Online Car Buying Scams: How To Spot Them

Online car sales can be convenient. Car buyers don’t always want to head to a dealership and interact with salespersons who often try to secure overpayment plans with hefty margins above market value. But if you’re not careful, it can easily cost you thousands of dollars and leave you with less money and no new wheels to drive to work or school.

Knowing how to spot online car buying scams is a good idea. Let’s break down key signs to look for in common scams.

Prevalent Online Car Buying Scams

  • Fake Ads
  • Title Washing
  • Fraudulent Wire Transfers
  • Identity Theft
  • Gift Card Ripoffs
  • Curbstoning

Fake Ads

Because it’s difficult to catch perpetrators, there are many different online car buying scams to be wary of on any online marketplace, be it eBay Motors or Craigslist.

The first of these is fake car advertisements. For example, a hypothetical car seller will advertise a vehicle they don't own. Scams can be pretty elaborate; the scammer in question may have photos that match the car's description and legitimate contact information, like a phone number.

You can avoid this scam by asking for more details about the car, like the VIN or vehicle identification number. Furthermore, never meet a private seller for a deal if they don’t let you inspect the vehicle (and want you to buy the car online while just taking their word for it) or don’t want to meet in person.

Title Washing

Some fraudsters may try title-washing vehicles. Title washing means erasing a vehicle's history, like any prior accidents, where it has been, and who has owned the car.

Title washing is particularly dangerous because it often occurs in stolen or illegal vehicles. You can avoid getting scammed by a title washing scheme if you order a vehicle history report from a trusted organization like Carfax before buying it.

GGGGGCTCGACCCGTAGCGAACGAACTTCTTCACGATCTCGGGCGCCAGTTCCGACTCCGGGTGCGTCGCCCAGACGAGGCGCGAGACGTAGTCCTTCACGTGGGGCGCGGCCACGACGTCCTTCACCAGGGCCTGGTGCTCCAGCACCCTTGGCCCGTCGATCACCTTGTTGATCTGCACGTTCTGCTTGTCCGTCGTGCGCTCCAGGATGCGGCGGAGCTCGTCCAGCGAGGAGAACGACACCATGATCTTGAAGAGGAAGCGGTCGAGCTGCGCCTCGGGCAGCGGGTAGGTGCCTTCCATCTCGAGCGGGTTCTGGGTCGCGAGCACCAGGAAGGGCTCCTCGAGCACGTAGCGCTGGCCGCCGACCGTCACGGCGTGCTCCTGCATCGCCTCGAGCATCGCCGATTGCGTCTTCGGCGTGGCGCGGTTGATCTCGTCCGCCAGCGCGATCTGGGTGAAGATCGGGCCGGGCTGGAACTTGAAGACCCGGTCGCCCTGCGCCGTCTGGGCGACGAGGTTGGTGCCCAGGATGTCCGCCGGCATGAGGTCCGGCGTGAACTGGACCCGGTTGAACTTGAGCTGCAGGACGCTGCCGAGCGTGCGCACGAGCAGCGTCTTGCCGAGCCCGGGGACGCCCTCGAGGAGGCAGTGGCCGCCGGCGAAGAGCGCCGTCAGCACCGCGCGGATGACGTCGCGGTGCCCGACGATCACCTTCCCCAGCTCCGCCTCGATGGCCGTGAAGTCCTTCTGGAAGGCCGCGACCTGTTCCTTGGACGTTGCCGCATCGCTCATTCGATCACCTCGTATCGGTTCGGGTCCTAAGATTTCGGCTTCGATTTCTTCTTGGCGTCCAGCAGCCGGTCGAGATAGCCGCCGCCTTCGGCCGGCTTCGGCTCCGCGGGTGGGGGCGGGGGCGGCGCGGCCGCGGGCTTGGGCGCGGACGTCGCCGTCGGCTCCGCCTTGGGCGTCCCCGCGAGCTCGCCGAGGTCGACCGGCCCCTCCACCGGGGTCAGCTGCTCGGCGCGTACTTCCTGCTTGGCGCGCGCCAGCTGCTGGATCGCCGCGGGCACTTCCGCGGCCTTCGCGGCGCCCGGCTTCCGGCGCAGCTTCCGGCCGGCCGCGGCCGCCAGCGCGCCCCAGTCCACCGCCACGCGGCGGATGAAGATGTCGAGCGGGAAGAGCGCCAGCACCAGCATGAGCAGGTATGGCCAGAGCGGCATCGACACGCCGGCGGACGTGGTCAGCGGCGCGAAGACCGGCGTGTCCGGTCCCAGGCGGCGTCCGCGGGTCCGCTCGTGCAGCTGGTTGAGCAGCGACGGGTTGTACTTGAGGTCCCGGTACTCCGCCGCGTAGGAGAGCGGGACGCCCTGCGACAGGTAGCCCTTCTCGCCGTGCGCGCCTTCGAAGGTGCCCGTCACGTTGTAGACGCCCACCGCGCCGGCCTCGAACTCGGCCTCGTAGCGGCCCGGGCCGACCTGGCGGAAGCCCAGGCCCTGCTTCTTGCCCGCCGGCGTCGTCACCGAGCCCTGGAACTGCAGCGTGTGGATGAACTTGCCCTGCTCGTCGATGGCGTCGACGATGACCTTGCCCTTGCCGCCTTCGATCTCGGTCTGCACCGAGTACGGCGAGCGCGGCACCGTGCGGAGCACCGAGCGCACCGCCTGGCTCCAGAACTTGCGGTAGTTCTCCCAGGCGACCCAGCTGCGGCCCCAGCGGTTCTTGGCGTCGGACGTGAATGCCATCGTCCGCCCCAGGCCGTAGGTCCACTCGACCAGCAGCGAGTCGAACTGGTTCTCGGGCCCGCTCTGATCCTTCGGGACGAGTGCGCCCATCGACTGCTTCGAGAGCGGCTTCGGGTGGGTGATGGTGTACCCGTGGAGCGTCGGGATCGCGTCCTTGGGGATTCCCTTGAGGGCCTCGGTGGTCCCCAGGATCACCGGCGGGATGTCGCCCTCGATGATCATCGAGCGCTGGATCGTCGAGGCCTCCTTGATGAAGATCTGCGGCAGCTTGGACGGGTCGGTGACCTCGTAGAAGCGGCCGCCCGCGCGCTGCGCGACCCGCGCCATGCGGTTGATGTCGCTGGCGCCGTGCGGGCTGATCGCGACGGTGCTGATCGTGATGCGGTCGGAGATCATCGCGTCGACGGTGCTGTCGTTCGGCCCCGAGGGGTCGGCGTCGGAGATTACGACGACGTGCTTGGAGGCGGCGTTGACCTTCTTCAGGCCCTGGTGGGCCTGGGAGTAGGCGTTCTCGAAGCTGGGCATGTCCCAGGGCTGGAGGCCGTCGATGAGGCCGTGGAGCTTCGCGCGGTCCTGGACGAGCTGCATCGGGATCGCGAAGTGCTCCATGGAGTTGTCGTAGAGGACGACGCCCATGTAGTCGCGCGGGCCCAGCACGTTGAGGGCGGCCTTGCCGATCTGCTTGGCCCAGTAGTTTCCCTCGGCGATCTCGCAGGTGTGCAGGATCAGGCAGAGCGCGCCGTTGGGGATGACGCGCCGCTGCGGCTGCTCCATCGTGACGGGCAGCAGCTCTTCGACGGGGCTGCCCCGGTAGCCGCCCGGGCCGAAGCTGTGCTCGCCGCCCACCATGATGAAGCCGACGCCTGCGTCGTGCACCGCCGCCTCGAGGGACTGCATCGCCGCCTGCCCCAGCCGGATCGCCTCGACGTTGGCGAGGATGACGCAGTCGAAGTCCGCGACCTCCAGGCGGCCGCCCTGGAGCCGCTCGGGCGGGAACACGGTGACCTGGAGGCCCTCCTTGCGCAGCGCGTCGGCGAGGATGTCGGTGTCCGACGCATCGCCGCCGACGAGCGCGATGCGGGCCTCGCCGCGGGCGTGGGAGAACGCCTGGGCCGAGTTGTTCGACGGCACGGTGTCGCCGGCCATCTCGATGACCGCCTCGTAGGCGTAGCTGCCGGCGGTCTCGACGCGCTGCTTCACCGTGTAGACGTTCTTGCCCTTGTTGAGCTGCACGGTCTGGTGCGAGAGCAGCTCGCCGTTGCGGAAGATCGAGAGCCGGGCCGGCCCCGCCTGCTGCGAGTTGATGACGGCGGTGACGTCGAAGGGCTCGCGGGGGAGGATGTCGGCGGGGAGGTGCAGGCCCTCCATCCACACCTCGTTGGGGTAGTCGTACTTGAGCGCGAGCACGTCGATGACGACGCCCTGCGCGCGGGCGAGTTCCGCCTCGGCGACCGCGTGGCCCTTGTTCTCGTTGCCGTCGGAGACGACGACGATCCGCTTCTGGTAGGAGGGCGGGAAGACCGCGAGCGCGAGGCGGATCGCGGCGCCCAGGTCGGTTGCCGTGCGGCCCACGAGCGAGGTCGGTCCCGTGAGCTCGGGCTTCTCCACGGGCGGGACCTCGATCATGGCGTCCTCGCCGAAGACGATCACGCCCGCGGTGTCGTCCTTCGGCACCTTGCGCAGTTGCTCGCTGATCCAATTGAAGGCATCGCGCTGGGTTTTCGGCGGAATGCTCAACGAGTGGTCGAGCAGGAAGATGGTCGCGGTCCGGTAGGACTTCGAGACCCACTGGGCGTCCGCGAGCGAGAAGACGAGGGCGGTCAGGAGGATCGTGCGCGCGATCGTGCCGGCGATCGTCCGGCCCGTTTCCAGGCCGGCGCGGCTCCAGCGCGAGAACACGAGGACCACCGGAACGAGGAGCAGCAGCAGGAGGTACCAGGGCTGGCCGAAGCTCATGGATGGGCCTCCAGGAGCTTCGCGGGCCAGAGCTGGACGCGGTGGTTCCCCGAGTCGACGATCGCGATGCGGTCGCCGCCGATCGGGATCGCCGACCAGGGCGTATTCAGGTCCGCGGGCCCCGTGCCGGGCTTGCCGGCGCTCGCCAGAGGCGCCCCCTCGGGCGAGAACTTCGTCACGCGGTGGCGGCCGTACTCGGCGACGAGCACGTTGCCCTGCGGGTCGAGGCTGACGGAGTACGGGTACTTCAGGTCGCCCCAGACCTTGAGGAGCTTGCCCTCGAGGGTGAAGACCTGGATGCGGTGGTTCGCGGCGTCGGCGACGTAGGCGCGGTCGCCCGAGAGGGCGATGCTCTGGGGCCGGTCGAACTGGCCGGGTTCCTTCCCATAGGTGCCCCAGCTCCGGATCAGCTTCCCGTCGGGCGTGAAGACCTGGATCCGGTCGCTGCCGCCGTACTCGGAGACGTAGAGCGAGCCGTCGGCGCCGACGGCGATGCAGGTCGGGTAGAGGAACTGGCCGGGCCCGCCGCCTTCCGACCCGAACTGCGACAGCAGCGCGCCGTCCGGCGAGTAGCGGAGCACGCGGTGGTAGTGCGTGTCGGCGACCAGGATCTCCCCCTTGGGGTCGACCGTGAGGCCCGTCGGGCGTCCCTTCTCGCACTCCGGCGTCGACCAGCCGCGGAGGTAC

Fraudulent Wire Transfers

Fraudulent wire transfers are also common online car buying scams. Always say no if the so-called car seller wants you to exchange money through a wire transfer.

It is almost impossible to get your money back via a wire transfer once it goes through. Furthermore, many fraudulent wire transfer schemes require you to wire a “small balance” or a down payment of the car’s total price before you can see it. Again, never agree to these conditions. There’s always another car to buy from a trustworthy seller.

Identity Theft

In the worst-case scenario, the scammer may not necessarily care whether you buy a car or not. Instead, they are after your details so they can steal your identity.

Specifically, identity thieves usually try to recover your Social Security number, car maintenance records, or bank account numbers. Therefore, you should always be careful in providing personal information to anyone over the Internet.

Never give information to an online car seller who refuses to provide more details. Legitimate buyers likely won’t need your driver’s license or Paypal details upfront, so if they ask, you should count it as a red flag. Furthermore, a car seller should never need your personal information, like your date of birth or Social Security number, until you are signing paperwork in person to purchase the vehicle.

If a car seller asks for personal info, say no and move on.

Gift Card Ripoffs

One surefire online car scam is a request that you pay for a vehicle with gift cards. Not only is this ludicrous on its face (you would need dozens, if not hundreds, of gift cards to pay for a vehicle worth thousands of dollars), but it’s always a sign that the scammer just wants the cards loaded with money so they can steal the numbers for the cards and sell them online.